Every year, many people die while waiting on the organ donor list. The reason? They have to wait for someone else to die in order to receive an organ. Scientists and doctors have been trying to figure out how to alleviate this problem for quite some time – and they may have just found a solution. Surgeons in New York City have just completed the first-ever successful kidney transplant from a pig to a human. (1)
First-Ever Successful Pig Kidney Transplant
There’s no doubt about it, we need a long-term, sustainable solution to the organ donation shortage. Currently, there are over 100,000 people on the organ donation waiting list, and about 90,000 of them are waiting for a kidney. After decades of experimentation with using animal organs, doctors and scientists at the NYU Langone Health in New York City finally succeeded. They successfully transferred the first pig kidney that the human body didn’t immediately reject. (2)
Researchers performed the kidney transplant on September 25, called xenotransplantation. The procedure took two hours to complete. The recipient of the kidney was a person who had been declared brain dead with signs of kidney dysfunction and was on life support. Their family gave permission to attempt the transplant before removing the person off of life support.
The Kidney Transplant Procedure
The researchers attached the kidney to the patient’s blood vessels, however, they kept the kidney outside of her body. This way, they would have continued access to the organ. The experiment lasted over a period of three days.
As they came to the end of the three-day experiment, the researchers noted that the kidney seemed to be functioning just as a human kidney would. It produced a normal level of urine and there were no signs of rejection. The lead surgeon Doctor Robert Montgomery said the results were even better than he expected. He called it “a transformative moment in organ transplantation”.
“The kidney turned a beautiful pink color and immediately urine started pouring out of the ureter,” he said. “…There was complete silence for a few minutes while we were sort of taking in what we were looking at, which was incredible. It was a kidney that was immediately functioning.”
The pig in question had its genes altered so that its tissues no longer contained a molecule researchers know causes almost immediate rejection. This pig is known as a GalSafe pig and is approved by the FDA.
“An Incredible Scientific Achievement”
Chief clinical officer of LiveOnNY Chad Ezzel couldn’t be happier. LiveOnNY is a non-profit organization that facilitates organ and tissue donation in New York City. Naturally, this is very hopeful news for anyone waiting on the organ donor list.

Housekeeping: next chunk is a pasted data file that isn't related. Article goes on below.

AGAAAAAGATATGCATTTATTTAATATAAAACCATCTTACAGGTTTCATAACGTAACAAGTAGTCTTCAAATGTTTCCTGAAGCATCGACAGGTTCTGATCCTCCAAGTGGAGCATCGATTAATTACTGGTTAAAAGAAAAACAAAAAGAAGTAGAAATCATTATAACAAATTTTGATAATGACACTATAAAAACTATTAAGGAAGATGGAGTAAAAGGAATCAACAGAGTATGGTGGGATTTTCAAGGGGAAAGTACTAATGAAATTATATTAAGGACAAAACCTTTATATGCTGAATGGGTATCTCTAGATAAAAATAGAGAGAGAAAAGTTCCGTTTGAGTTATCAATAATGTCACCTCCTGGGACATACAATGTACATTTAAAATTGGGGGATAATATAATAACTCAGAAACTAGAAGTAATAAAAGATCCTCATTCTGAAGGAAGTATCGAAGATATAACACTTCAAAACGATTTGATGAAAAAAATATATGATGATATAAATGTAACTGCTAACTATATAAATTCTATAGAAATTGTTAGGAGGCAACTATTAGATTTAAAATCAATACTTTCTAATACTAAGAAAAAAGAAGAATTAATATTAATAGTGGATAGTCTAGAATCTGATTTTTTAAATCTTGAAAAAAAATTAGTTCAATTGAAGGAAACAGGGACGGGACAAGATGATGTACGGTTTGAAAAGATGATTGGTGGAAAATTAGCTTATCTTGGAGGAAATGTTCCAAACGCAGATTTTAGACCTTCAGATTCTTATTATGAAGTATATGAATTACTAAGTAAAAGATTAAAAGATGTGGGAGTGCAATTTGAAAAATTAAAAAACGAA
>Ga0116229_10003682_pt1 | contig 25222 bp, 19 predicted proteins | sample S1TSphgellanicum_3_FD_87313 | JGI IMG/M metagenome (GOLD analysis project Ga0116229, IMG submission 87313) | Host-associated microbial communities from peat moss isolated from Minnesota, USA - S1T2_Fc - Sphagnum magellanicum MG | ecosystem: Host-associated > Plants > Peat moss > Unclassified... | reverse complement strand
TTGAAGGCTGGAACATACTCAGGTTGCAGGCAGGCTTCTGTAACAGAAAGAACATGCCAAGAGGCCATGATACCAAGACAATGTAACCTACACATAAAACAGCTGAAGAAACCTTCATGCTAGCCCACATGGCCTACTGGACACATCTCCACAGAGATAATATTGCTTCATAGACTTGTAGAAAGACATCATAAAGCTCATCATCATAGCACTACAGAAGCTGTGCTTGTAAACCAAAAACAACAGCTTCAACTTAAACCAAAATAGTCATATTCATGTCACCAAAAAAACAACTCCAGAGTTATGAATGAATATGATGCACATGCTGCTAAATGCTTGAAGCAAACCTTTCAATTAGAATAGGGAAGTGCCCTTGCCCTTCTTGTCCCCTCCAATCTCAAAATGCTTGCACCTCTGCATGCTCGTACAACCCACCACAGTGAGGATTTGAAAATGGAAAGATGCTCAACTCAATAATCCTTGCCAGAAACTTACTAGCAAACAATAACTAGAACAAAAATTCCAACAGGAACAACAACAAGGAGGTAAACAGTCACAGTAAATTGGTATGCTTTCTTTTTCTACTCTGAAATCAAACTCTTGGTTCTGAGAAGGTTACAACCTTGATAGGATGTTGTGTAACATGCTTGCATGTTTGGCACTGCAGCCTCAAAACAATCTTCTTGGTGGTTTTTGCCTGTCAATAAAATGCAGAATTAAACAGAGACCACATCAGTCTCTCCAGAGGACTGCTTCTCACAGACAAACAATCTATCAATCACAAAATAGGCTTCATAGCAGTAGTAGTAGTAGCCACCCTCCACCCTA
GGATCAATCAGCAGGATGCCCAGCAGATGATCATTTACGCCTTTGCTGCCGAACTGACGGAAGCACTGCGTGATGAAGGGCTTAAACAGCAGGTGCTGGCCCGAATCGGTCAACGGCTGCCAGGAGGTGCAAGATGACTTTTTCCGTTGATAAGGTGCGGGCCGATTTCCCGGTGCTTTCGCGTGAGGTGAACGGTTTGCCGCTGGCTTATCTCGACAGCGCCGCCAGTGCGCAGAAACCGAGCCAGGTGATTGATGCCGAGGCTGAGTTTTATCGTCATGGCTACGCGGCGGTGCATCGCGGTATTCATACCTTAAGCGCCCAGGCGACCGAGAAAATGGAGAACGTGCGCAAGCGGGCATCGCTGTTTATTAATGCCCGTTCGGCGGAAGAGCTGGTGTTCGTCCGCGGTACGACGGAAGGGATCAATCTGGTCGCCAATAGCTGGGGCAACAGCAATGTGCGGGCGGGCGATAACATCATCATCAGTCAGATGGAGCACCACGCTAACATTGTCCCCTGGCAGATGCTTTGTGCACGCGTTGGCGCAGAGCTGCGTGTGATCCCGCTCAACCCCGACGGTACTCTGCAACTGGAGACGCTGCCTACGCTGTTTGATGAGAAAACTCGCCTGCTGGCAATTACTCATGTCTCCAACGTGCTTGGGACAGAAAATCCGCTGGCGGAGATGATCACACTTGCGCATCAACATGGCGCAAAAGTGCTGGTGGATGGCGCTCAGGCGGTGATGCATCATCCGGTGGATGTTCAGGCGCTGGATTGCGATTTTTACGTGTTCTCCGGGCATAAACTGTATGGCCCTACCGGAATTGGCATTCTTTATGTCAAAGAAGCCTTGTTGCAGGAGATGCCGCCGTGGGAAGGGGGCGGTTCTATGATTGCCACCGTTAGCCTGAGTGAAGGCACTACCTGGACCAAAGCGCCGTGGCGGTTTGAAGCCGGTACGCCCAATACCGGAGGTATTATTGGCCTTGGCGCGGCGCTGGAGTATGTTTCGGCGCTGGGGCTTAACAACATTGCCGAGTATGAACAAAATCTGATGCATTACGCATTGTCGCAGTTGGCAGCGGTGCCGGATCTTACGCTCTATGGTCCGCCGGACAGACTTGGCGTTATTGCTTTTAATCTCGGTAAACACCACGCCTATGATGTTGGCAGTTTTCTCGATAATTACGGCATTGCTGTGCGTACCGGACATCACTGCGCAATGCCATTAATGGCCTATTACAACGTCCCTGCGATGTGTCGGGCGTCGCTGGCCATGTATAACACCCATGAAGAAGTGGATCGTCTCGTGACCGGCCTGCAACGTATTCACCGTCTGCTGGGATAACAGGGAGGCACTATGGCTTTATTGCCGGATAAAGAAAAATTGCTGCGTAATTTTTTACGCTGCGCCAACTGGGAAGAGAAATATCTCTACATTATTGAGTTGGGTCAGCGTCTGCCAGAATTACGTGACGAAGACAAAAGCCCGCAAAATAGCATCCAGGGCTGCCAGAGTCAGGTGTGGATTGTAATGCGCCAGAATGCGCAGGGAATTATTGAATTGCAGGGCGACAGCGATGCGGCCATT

“We are entering a new era for our field and this will give new hope to those on our wait list as this important research moves forward,” he said.
Montgomery and his team are hoping that the NYU kidney transplant will pave the way for trials in humans with late-stage kidney failure within the next year or two. They also see many other applications for tissues from GalSafe pigs, from heart valves to skin grafts. Naturally, they still need to do some trials that last longer than three days. These future tests could be short-term solutions for critically ill patients while they wait for human kidneys, or they could also be a permanent solution.
“For a lot of those people, the mortality rate is as high as it is for some cancers, and we don’t think twice about using new drugs and doing new trials (in cancer patients) when it might give them a couple of months more of life,” Montgomery explained.
Genetically, pigs are actually remarkably similar to humans. The size of their organs also happens to be the right fit. Pigs are also typically raised for meat consumption. The general population tends to have fewer moral or ethical dilemmas surrounding using pig organs versus primates. The removal of that one organ-rejecting molecule-creating gene means that pigs are the perfect non-human candidate.
“When you cross species with a transplant and it happens immediately, humans have preformed antibodies circulating in their blood that are directed towards most of them towards a single molecule that was lost during evolution from pig to man,” Montgomery said. “And so when you put an organ from a pig into a human, it’s immediately rejected.”
A heart transplant recipient himself, he understands the urgency for more readily available organs. It is exciting to think of the number of lives that could be saved and extended from this new possibility.